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It's also manifesting as a hesitancy to reach for the check at the end of an outing."Guys aren't jumping on it anymore," Fields said. Men ages 25 to 44 are feeling the most stressed about the effects of their personal economic situations on their love lives, according to the e Harmony survey."It's uncomfortable."Wendy Rice, a 33-year-old chef from Hollywood, said she'd also experienced an unusually high frequency of daters playing "chicken" with the bill."Some guy took me out to dinner at Benihana's and he only brought 0. You're taking me out,' " said Rice, who, on the Craigslist ad she posted last week, asked, "What happened to date night? Psychologist Diana Kirschner speculates it's because American men derive so much self-worth from their jobs."A lot of self-esteem and self-love and the identity of being a powerful person is tied up with work in this culture," said Kirschner, a New York City relationship expert and author of the dating guidebook "Love in 90 Days." "It can really stress people out if they're out of work or financially challenged or feel like they can't do their normal courting routine."But even though less income often means lower self-esteem, it doesn't have to be that way, Kirschner said."When there's less money available to go on fancier dates, people can have a very simple connection that's even more fulfilling," she said.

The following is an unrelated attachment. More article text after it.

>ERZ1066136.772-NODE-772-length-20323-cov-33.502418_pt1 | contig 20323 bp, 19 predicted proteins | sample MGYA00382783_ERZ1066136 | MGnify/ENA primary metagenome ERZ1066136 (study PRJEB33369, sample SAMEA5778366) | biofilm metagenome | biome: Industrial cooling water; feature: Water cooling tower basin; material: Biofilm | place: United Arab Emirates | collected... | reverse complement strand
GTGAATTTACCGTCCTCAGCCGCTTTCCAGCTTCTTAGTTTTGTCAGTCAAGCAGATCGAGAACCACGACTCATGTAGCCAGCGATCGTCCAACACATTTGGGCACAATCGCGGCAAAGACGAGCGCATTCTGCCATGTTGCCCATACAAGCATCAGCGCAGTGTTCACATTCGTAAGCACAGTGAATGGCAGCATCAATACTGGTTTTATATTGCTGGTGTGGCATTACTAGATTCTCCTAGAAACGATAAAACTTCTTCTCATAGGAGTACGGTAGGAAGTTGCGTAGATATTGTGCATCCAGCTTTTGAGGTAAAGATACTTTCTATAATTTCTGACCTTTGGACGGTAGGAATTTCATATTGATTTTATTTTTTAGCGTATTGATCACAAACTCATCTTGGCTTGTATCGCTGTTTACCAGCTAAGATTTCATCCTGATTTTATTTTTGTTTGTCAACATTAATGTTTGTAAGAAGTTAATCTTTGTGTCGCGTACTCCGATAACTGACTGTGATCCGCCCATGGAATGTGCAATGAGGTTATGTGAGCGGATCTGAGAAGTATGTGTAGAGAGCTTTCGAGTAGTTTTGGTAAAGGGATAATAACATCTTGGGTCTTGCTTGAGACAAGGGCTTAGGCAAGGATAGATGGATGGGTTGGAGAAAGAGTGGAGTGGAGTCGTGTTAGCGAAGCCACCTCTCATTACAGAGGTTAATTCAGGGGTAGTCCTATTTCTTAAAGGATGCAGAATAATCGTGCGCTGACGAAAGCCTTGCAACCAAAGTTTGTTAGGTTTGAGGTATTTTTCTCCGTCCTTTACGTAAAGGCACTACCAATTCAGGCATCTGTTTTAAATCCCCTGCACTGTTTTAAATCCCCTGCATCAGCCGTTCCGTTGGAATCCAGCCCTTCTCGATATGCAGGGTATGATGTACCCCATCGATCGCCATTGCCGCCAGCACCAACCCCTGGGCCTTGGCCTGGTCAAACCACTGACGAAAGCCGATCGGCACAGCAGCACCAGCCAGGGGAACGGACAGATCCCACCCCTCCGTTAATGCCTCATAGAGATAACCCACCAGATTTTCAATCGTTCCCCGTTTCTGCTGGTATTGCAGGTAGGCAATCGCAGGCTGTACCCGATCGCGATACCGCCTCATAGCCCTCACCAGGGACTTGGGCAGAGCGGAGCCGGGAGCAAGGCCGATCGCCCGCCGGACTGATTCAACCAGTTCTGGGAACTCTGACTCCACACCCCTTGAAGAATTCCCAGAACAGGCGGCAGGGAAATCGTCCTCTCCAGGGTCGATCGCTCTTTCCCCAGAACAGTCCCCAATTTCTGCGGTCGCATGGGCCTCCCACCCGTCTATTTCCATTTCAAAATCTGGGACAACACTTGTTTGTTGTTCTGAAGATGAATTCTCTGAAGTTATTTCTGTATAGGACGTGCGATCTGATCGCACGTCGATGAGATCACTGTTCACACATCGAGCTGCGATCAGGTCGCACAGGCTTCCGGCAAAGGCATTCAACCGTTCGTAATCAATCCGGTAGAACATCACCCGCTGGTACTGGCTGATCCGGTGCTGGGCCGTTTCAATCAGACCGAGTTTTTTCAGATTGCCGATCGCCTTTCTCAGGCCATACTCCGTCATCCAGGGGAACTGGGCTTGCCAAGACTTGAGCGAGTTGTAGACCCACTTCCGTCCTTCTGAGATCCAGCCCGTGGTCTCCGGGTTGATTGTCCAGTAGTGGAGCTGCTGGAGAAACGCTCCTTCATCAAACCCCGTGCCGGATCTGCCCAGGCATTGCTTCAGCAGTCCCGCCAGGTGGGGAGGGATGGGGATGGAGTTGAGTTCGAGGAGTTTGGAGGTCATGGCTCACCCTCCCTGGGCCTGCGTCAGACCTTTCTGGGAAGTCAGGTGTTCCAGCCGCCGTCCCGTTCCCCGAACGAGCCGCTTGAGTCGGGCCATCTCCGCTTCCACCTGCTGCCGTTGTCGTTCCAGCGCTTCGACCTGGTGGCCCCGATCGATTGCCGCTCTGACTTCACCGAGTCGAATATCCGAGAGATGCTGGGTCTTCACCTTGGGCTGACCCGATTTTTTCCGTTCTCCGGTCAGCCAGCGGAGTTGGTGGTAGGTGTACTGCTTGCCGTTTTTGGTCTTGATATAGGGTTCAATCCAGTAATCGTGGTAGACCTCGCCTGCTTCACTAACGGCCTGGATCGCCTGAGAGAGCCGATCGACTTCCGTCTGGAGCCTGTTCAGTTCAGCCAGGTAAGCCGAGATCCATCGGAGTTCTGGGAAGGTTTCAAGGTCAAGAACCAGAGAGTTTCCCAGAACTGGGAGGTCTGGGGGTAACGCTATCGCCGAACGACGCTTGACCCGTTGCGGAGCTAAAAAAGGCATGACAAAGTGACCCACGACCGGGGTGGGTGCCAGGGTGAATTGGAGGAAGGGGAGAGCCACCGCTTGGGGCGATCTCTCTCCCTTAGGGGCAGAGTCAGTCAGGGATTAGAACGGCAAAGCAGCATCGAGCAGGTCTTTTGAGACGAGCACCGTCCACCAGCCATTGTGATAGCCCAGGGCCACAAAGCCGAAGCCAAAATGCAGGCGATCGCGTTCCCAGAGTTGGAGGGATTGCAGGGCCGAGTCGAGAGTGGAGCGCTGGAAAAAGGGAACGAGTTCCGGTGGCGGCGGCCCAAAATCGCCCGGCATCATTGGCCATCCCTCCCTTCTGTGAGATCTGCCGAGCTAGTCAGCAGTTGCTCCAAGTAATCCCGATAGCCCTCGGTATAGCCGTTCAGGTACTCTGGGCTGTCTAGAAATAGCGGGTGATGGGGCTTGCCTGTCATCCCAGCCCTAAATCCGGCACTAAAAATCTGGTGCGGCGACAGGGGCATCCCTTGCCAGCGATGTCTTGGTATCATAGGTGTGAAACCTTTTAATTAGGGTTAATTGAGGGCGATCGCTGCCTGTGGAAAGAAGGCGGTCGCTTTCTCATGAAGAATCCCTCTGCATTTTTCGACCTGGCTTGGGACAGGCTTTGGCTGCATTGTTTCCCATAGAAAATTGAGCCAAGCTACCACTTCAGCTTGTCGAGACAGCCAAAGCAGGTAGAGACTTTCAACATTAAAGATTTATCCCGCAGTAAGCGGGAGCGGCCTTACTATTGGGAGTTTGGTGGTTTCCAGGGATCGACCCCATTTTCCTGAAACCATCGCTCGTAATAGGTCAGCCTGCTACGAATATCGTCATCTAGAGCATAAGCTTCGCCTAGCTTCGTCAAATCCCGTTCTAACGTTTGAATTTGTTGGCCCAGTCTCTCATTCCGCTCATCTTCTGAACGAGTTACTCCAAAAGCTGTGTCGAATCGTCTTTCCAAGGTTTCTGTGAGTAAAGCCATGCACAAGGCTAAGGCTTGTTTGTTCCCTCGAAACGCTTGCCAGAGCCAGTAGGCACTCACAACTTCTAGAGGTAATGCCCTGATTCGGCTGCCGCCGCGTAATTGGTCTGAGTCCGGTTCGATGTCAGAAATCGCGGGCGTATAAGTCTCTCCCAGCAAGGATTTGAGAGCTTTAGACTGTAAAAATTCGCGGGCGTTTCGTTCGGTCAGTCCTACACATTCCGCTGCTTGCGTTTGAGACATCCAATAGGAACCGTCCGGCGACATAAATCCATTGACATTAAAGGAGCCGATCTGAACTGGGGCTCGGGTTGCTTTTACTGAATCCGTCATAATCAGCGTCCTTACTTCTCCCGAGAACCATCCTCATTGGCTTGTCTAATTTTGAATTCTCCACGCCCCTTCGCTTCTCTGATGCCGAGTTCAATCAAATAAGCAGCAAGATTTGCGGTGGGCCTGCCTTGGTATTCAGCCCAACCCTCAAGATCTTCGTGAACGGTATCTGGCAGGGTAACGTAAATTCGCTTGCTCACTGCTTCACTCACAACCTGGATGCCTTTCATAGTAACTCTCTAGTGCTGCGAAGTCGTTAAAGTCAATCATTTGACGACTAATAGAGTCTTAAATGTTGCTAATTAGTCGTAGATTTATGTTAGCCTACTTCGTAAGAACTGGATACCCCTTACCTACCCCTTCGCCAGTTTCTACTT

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Financial stress is a difficult topic to discuss, regardless of relationship status.

Hobbs said he has "never had that kind of conversation" with a date.

" "Another guy took me out and said he forgot his wallet."Rice didn't believe him."You left your house. Doing things like going for a walk means there's more talking.

And where "there's more talking, there's more sharing, so there's intimacy. You wind up being more real with each other," she said.

Those disturbing trends aren't likely to end any time soon.

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